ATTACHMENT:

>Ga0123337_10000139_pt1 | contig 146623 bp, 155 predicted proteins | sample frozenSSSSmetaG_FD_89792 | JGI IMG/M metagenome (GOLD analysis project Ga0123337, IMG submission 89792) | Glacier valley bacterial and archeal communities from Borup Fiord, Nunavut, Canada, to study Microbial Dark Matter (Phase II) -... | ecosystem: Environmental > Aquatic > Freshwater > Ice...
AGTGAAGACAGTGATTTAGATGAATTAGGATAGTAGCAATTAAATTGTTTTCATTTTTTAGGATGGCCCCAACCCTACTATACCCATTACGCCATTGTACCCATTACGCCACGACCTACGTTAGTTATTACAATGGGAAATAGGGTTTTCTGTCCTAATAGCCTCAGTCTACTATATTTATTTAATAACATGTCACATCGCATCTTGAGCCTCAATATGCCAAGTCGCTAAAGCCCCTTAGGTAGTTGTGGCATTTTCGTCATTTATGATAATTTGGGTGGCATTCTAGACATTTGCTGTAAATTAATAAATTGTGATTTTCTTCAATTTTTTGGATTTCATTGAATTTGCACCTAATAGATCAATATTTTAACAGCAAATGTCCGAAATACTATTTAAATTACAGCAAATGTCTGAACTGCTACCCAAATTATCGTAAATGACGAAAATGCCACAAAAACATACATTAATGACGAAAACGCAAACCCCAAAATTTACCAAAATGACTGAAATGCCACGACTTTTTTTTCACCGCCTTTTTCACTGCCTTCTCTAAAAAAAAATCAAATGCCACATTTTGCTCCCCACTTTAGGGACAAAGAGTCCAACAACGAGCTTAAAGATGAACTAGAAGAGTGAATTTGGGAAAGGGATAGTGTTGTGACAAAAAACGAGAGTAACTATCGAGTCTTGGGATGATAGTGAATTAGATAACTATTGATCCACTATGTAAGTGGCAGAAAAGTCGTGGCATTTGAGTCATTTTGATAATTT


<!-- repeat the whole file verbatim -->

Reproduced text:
>Ga0123337_10000139_pt1 | contig 146623 bp, 155 predicted proteins | sample frozenSSSSmetaG_FD_89792 | JGI IMG/M metagenome (GOLD analysis project Ga0123337, IMG submission 89792) | Glacier valley bacterial and archeal communities from Borup Fiord, Nunavut, Canada, to study Microbial Dark Matter (Phase II) -... | ecosystem: Environmental > Aquatic > Freshwater > Ice...
AGTGAAGACAGTGATTTAGATGAATTAGGATAGTAGCAATTAAATTGTTTTCATTTTTTAGGATGGCCCCAACCCTACTATACCCATTACGCCATTGTACCCATTACGCCACGACCTACGTTAGTTATTACAATGGGAAATAGGGTTTTCTGTCCTAATAGCCTCAGTCTACTATATTTATTTAATAACATGTCACATCGCATCTTGAGCCTCAATATGCCAAGTCGCTAAAGCCCCTTAGGTAGTTGTGGCATTTTCGTCATTTATGATAATTTGGGTGGCATTCTAGACATTTGCTGTAAATTAATAAATTGTGATTTTCTTCAATTTTTTGGATTTCATTGAATTTGCACCTAATAGATCAATATTTTAACAGCAAATGTCCGAAATACTATTTAAATTACAGCAAATGTCTGAACTGCTACCCAAATTATCGTAAATGACGAAAATGCCACAAAAACATACATTAATGACGAAAACGCAAACCCCAAAATTTACCAAAATGACTGAAATGCCACGACTTTTTTTTCACCGCCTTTTTCACTGCCTTCTCTAAAAAAAAATCAAATGCCACATTTTGCTCCCCACTTTAGGGACAAAGAGTCCAACAACGAGCTTAAAGATGAACTAGAAGAGTGAATTTGGGAAAGGGATAGTGTTGTGACAAAAAACGAGAGTAACTATCGAGTCTTGGGATGATAGTGAATTAGATAACTATTGATCCACTATGTAAGTGGCAGAAAAGTCGTGGCATTTGAGTCATTTTGATAATTT